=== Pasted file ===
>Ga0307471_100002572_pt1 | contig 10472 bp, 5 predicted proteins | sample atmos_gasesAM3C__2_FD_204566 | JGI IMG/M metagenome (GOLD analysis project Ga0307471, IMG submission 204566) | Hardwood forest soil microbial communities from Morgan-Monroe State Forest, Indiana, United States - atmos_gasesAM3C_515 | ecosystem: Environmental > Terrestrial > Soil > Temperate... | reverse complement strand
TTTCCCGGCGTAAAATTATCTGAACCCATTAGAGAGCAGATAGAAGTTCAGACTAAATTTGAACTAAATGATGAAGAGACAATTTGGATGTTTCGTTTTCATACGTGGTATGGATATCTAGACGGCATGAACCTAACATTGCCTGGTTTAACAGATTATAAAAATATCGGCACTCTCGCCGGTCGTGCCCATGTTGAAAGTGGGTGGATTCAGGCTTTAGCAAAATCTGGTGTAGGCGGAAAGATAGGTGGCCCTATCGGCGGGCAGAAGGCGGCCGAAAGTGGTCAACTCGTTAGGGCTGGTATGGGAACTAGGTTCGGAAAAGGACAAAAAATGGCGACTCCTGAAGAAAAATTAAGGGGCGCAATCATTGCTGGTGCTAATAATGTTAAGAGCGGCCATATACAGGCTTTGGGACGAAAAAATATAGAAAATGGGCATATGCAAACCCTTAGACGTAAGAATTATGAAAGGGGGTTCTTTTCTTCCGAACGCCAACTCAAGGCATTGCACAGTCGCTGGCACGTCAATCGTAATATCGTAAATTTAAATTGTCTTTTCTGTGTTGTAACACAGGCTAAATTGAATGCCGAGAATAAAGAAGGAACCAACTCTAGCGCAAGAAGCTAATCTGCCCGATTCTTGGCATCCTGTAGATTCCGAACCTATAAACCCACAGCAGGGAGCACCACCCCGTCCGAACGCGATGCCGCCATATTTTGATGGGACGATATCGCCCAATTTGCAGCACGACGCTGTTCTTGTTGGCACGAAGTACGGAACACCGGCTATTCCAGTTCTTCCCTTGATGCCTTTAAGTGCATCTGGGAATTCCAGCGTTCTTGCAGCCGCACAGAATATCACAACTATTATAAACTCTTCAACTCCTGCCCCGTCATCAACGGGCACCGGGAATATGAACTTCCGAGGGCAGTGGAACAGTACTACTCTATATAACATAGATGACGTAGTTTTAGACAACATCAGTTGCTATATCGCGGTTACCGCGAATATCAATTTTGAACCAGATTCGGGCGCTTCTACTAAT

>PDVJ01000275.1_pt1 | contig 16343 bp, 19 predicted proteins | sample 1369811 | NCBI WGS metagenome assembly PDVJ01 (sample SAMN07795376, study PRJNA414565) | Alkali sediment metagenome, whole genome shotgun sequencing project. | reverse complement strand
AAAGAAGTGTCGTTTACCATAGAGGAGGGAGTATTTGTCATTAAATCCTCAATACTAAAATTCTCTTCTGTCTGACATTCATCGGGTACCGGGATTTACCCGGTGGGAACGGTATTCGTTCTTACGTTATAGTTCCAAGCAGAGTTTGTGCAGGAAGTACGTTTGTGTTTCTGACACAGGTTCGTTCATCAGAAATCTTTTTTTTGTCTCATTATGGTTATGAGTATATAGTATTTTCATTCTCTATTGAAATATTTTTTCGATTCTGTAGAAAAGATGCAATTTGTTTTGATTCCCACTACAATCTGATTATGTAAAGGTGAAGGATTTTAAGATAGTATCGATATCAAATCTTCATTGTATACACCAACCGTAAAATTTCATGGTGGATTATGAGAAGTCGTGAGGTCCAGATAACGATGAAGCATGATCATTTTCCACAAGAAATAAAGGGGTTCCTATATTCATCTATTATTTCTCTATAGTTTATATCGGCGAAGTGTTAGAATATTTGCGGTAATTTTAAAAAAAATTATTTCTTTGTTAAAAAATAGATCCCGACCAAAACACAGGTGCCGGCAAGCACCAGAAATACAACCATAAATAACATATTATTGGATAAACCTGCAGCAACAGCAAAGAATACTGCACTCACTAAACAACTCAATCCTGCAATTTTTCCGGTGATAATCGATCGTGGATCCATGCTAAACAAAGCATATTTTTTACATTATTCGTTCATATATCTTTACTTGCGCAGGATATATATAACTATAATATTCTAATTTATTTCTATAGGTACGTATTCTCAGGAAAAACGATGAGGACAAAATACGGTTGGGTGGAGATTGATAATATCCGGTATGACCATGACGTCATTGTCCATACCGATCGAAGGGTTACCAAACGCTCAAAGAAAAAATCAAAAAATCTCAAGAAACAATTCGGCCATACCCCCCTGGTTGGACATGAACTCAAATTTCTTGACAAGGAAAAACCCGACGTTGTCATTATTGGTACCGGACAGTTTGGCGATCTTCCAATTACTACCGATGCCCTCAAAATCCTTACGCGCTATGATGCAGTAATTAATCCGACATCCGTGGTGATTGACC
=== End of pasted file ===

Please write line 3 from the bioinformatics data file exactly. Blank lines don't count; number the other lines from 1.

>PDVJ01000275.1_pt1 | contig 16343 bp, 19 predicted proteins | sample 1369811 | NCBI WGS metagenome assembly PDVJ01 (sample SAMN07795376, study PRJNA414565) | Alkali sediment metagenome, whole genome shotgun sequencing project. | reverse complement strand